• In Silver Spring, Joan Wang, also from China, launched iDesign Engineering, Inc. over a dozen years ago. Her company works with various private developers in several states as well as contracting with the Maryland State Highway Administration and the Architect of the Capitol.
    • In Bethesda, Carmen Ortiz Larsen, born of Ecuadorian parents in Rome, Italy, is the founder and CEO of Aquas Inc., an information technology company. The company focuses on information technology solutions for public- and private-sector clients in the fields of agriculture and environmental science, healthcare, and transit and infrastructure.
  • Regarding Hispanic-owned business growth overall, Raul Medrano, a business development specialist at the Montgomery County Department of Economic Development, noted that Census figures show that Hispanic-owned businesses in Maryland grew almost 68 percent from 2002 to 2007.
    • As Medrano stated, “It doesn’t surprise me that the percentages were so high. The entrepreneurship spirit in the Hispanic community is alive and well.” He also noted that immigrant communities are accustomed to “doing more with less…with taking risks…The mindset is to be resourceful, to seek opportunities, to adjust to change, to be flexible.”
  • In Baltimore, the Baltimore Sun stated that “between 2000 and 2010, when the city's overall population declined by more than 4 percent, the city's Latino community grew by nearly 135 percent, according to the Baltimore City Hispanic Commission. In some South Baltimore and Southeast Baltimore neighborhoods, the percentage of Hispanic and Latino residents went from under 5 percent to more than 20 percent.”
    • Bill Villanueva, president of the Maryland Hispanic Business Conference, described how the community’s growing presence allows greater contributions to the local economy. He noted that since 2010, Hispanic-owned businesses in Maryland have increased from 21,000 to 40,000 in 2013, and that they represent the “fastest-growing business component” in Maryland. He also noted that “a city like Baltimore needs our tax base.”

In Maryland, some localities have begun recognizing and supporting immigration through local “welcoming” and integration initiatives.

  • The statewide Maryland Council for New Americans, created in December 2008, is an office of the state government whose goal is to review and recommend “new policies and practices to expedite immigrant integration into the economic and civic life of the State.”
    • In August 2009, the Council issued a report about renewing immigrant integration in Maryland, with a particular emphasis on workforce, citizenship, financial services, and access to government services. The Council provides information about a variety of organizations and resources that can help newcomers to Maryland better integrate into their new communities.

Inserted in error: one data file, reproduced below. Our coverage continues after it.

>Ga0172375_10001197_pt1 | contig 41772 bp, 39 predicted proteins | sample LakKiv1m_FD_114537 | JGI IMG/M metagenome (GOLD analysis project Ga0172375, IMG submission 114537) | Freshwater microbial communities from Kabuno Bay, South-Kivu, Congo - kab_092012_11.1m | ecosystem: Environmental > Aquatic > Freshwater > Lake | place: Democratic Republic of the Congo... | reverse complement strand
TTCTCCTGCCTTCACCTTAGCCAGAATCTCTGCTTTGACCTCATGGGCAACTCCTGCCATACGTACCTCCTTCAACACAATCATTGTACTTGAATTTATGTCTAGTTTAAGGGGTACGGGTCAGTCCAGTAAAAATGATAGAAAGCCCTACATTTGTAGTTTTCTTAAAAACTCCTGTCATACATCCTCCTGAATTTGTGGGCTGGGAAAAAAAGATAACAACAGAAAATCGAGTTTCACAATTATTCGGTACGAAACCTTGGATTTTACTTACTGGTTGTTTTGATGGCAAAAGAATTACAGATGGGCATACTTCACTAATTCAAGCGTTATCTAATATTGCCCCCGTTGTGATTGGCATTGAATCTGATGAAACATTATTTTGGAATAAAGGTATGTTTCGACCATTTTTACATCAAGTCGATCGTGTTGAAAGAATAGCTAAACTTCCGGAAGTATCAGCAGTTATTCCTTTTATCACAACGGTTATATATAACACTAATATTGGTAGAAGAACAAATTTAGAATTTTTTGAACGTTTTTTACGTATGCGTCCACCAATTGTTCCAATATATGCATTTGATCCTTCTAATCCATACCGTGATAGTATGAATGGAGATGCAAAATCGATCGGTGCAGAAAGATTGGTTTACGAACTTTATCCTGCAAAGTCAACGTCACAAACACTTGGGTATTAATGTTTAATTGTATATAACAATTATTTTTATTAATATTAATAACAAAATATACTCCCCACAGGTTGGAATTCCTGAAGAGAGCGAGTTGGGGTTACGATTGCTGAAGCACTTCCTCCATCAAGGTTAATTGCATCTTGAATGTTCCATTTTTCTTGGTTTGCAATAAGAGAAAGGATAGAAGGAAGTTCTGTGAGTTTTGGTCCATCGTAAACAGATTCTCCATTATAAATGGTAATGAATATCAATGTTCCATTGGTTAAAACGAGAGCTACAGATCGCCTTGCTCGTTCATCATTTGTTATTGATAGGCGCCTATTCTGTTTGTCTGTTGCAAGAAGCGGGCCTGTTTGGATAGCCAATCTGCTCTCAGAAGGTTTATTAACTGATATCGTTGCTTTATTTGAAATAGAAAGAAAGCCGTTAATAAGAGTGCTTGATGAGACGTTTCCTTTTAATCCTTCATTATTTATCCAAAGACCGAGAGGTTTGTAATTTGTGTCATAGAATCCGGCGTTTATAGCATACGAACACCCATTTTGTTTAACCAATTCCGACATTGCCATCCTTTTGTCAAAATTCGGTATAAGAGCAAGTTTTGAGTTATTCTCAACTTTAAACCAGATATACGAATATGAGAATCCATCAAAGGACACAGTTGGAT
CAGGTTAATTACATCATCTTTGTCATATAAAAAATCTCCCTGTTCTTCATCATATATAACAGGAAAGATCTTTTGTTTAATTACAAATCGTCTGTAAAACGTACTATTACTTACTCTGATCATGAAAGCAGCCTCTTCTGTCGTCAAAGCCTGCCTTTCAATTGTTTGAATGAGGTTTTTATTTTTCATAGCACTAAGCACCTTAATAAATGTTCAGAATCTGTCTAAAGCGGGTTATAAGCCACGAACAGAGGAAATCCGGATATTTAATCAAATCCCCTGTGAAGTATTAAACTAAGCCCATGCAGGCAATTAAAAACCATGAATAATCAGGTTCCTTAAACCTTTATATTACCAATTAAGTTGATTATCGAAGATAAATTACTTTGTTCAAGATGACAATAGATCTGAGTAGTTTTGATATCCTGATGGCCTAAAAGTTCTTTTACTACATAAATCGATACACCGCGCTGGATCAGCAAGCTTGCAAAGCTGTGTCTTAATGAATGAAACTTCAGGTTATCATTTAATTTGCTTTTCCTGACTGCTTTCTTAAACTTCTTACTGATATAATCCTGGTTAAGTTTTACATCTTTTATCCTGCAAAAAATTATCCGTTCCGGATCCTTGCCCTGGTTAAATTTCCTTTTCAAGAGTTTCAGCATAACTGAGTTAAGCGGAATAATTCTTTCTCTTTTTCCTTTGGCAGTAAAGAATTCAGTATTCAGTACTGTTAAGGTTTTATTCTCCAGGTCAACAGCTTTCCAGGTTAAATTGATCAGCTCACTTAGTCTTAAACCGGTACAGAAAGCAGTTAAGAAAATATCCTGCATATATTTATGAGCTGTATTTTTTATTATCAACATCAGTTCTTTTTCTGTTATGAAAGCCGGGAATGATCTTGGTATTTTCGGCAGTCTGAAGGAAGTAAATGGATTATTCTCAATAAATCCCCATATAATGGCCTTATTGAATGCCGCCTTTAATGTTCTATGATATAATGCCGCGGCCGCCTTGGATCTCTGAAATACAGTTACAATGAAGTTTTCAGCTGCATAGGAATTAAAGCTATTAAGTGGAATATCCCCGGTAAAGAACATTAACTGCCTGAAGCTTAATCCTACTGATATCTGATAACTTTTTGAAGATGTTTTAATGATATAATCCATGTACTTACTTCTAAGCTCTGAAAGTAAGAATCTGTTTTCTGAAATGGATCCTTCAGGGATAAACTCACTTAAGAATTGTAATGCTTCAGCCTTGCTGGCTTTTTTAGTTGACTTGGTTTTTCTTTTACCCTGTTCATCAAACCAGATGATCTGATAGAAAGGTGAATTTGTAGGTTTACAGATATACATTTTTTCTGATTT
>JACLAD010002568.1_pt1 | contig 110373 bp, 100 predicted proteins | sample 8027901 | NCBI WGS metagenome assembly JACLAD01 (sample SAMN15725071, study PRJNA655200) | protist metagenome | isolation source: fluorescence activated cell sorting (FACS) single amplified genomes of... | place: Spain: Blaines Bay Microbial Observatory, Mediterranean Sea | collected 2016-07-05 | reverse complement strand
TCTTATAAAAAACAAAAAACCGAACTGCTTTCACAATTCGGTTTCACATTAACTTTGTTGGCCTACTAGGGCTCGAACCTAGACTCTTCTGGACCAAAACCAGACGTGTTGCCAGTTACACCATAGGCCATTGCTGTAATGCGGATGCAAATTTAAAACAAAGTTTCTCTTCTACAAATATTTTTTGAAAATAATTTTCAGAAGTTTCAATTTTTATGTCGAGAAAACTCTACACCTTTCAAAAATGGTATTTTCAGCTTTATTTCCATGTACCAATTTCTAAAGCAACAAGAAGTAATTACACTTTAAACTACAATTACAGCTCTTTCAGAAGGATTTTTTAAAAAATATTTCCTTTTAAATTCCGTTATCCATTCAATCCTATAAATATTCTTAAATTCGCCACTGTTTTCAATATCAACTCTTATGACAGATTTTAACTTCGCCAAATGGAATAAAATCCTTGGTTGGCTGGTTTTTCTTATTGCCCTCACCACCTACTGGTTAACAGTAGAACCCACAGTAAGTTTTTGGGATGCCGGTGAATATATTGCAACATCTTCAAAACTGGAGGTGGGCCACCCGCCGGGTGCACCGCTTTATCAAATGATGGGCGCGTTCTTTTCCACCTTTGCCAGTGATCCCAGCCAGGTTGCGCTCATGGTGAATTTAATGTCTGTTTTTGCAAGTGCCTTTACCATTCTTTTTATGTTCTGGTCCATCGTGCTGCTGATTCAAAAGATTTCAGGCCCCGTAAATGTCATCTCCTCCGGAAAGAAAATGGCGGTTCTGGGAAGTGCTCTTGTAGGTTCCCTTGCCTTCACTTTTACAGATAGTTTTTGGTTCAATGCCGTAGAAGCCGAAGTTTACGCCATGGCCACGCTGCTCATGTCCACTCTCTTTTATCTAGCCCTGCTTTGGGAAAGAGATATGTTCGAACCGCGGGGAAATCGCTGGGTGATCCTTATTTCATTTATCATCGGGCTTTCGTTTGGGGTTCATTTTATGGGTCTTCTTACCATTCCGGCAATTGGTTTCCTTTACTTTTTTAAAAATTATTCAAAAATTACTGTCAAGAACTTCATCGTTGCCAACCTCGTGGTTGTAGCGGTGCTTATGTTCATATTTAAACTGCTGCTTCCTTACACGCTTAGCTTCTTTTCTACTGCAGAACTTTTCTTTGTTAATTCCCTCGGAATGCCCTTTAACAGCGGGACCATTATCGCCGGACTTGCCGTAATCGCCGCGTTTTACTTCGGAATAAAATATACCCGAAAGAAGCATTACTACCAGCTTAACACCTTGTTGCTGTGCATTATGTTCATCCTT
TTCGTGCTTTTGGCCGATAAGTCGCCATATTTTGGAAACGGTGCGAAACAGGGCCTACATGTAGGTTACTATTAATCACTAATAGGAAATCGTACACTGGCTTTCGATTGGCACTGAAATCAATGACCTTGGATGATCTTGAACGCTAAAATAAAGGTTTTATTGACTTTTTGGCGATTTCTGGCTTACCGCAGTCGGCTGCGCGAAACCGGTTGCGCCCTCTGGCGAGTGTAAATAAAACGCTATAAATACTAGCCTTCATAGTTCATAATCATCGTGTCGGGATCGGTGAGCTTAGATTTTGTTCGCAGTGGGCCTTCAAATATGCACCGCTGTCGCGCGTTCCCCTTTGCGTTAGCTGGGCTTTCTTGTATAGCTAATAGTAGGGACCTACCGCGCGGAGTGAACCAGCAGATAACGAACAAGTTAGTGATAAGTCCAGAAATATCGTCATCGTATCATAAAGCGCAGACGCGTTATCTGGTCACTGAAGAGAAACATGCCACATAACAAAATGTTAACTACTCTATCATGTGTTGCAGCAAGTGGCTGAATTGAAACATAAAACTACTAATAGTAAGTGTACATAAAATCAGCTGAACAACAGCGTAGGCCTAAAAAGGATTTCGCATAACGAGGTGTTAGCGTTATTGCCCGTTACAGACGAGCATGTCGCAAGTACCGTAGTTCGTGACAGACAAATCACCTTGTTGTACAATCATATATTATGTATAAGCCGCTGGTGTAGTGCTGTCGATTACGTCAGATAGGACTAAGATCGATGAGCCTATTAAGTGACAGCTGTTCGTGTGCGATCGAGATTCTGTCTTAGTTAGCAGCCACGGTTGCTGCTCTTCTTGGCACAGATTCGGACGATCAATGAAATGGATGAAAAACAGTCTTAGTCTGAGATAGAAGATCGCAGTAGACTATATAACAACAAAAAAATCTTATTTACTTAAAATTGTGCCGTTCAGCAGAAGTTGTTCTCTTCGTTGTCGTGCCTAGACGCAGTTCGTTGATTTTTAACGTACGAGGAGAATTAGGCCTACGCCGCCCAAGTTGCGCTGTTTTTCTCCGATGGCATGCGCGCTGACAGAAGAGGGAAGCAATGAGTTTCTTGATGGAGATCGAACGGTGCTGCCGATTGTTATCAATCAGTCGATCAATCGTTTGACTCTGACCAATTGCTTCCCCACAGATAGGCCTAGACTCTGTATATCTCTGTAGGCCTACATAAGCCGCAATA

• The City of Baltimore is also encouraging ways to attract and welcome immigrants as part of the city’s growth strategy. Recent immigrant welcoming work in Baltimore is based on the findings and recommendations in a report issued by Baltimore’s Abell Foundation in 2002. The report’s conclusion noted that “immigration is the key to reversing Baltimore’s population decline.”
    • In June of 2010, the Baltimore City Council approved a resolution opposing the “Secure Communities” federal immigration enforcement initiative. “Citing the city’s rich immigrant history and recent progress fostering trust between local law enforcement and immigrant communities,” the press release about the action said, “the resolution decries the federal program’s record.”
    • In March of 2012, Baltimore’s Mayor signed an executive order to protect new Americans from discrimination. She stated, “Throughout Baltimore’s great history, we have strived to be a place that welcomes foreign-born residents to participate fully in civic life, recognizing that our city’s ethnic and cultural diversity is a key element to strong and growing neighborhoods.”
  • The Montgomery County Charles W. Gilchrist Center for Cultural Diversity, an affiliate of Welcoming America’s Welcoming Cities and Counties initiative, is the county’s official welcome center for immigrants and newcomers.
    • The Center provides services to immigrants through partnerships with other organizations and through skilled volunteers. Services include information and referral services, English as a second language, workforce development, civic engagement, computer literacy, citizenship, and pro-bono legal assistance.

Download the Infographic here.

Published On: Tue, Jul 09, 2013 | Download File